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    Melting Pots

    Posted by Mike Finnegan on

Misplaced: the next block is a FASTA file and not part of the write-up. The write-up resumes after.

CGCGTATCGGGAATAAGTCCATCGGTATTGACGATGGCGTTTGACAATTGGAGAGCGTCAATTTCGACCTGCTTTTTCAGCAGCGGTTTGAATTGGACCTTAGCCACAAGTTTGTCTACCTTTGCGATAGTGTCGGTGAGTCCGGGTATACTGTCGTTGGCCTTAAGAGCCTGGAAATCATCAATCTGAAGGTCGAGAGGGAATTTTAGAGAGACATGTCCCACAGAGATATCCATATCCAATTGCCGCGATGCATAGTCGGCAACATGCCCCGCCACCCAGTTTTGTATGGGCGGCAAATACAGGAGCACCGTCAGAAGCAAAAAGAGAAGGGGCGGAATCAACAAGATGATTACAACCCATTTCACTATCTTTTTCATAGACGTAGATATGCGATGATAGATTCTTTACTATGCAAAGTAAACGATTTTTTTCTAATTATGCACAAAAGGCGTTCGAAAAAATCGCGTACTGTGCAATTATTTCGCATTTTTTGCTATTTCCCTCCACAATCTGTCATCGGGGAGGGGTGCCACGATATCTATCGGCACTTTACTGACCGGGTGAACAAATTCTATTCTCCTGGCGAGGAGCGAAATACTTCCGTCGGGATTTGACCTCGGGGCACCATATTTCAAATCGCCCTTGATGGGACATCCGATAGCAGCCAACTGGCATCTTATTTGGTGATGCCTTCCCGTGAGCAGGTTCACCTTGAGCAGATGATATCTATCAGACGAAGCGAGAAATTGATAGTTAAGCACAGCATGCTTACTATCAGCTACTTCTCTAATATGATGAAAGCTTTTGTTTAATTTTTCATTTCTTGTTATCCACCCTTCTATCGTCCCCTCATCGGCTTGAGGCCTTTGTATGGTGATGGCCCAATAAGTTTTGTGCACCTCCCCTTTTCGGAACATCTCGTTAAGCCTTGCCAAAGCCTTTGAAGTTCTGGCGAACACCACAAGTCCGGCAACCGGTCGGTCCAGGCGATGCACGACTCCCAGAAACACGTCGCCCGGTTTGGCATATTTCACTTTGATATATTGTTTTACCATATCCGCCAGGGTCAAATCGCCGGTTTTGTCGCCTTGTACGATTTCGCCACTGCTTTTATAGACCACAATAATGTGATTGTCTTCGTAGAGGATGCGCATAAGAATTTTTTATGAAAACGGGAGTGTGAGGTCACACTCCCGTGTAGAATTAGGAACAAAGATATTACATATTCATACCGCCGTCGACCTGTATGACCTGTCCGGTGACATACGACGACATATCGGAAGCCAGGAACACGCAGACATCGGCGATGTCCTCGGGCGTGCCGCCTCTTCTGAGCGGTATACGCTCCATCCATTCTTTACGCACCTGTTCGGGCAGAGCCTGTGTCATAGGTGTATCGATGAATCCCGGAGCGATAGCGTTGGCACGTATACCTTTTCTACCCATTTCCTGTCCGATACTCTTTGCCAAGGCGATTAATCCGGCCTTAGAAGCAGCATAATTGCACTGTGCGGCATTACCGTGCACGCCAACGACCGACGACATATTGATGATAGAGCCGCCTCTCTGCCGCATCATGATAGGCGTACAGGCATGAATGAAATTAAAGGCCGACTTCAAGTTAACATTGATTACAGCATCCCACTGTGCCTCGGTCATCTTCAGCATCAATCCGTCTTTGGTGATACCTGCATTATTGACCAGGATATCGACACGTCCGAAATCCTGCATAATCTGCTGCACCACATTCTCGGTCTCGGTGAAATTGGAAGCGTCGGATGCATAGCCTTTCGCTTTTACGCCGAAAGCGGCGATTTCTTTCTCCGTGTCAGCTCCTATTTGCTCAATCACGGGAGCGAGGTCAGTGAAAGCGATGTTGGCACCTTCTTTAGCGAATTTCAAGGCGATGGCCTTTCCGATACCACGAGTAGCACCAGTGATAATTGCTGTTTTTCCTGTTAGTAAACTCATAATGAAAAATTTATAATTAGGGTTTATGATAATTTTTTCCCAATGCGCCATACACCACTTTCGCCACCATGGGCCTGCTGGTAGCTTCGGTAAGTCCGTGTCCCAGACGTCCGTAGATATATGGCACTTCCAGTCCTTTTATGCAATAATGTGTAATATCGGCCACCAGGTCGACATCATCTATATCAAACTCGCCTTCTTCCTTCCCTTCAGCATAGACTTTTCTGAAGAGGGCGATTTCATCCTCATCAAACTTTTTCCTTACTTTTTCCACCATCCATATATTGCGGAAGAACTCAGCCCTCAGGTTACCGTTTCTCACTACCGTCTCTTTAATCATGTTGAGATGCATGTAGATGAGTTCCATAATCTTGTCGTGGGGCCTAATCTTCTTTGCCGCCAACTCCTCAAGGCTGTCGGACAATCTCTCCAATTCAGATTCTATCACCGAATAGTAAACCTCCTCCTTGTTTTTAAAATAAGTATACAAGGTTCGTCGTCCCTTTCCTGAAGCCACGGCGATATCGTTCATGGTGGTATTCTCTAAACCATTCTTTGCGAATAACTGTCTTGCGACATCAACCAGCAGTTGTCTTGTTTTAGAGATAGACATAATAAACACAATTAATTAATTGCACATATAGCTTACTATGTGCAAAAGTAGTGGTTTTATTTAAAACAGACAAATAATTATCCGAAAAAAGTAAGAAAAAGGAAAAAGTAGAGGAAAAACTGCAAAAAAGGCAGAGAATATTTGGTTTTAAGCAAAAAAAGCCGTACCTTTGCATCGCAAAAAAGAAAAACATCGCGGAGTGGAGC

In advance of this week’s hi-def arrival of Robin Williams as a Moscovite musician who decides to defect to America while shopping in Bloomingdale’s Manhattan flagship store in Paul Mazursky’s soulful and open-hearted comedy/drama Moscow on the Hudson (1984), other richly rendered tales of émigrés facing hardship and blowback in their adoptive lands woven into the Twilight Time Blu-ray tapestry warrant special mention, especially as the topic of immigration played such a crucial role in the recent national election campaigns. As these movies show, the immigration question has always been and will be an abiding concern for indigenous and newly relocated populations. True events inspired director Louis Malle and Oscar®-nominated Silkwood screenwriter Alice Arlen to shape the melodramatic and politically charged story of Alamo Bay (1985, available here:, centered on the racially-inflamed clashes that erupt in a small Texas coastal community between the working-class locals engaged in the once thriving shrimp-fishing industry – many of whom were Vietnam veterans – and an influx of entrepreneurial Vietnamese refugees competing to eke out their living in the same trade. The nativist Ku Klux Klan gains a demonizing foothold, simmering tensions reach a violent flashpoint and simple strivers of the American Dream (passionately played by Ed Harris, Amy Madigan, Ho Nguyen, Donald Moffat and Truyen V. Tran) find themselves rent from within and without on opposite sides of an ugly, deep divide, acutely and unflinchingly focused in a way that perhaps only an artful outsider like Malle can offer. The intersection of cultural assimilation and commerce in a once pristine paradise is at the center of a more conventional period epic, The Hawaiians (1970), adapted by James R. Webb and directed by Tom Gries from portions of James A. Michener’s wildly popular historical novel Hawaii. The promise of a better life and economic opportunity attracts waves of Asian immigrants as well as one larger-than-life maverick, American mariner Whip Hoxworth (Charlton Heston), who pioneers the rise of the pineapple-growing industry while exploiting the labor and expertise of two particular Chinese indentured servants (poignantly played by Tisa Chen and Mako) who struggle to maintain ancient traditions and yet gradually adapt to the overwhelming tides of social change. Determined to live in their ancestral homeland once again after generations of displacement, the Jewish migrants (including brutalized Nazi prisoners during World War II) who rebel against British and Arab forces to occupy and defend their Palestine territory are the compelling displaced protagonists of producer/director Otto Preminger’s Exodus (1960). While the 208-minute, Super Panavision 70 epic can be summed up in simple terms as “a stirring and heroic film that beautifully chronicles Israel’s struggle for independence in 1947 when most of the world left the infant nation naked in a manger ringed with hostile bayonets” (The Motion Picture Guide), “the key to the work is to trace the way in which the prolonged partisanship of the Leon Uris novel has passed through the hands of screenwriter Dalton Trumbo and then through Preminger’s subtle mise-en-scène to make a study in ambivalence,” historian David Thomson wrote in his essential Have You Seen…?: A Personal Introduction to 1,000 Films. “Yes, the central characters in Exodus are Jewish (or Zionist), and the film’s central task is to show the foundation of the Israeli state. But this is not a film that makes a travesty of the Arab or Palestinian point of view. There are good and bad men on both sides…[and the film] is far more objective and balanced than anyone had reason to hope.” The all-star cast – Paul Newman, Eva Marie Saint, Ralph Richardson, Peter Lawford, Lee J. Cobb, Sal Mineo, John Derek, Hugh Griffith, Gregory Ratoff, Felix Aylmer, David Opatoshu, Jill Haworth and Marius Goring – makes the geopolitical bracingly human. And in the tradition of the most memorable immigrant screen sagas exploring differences and commonalities among races and nationalities, Alamo Bay, The Hawaiians and Exodus on TT hi-def Blu-ray are powerfully personal and inclusive.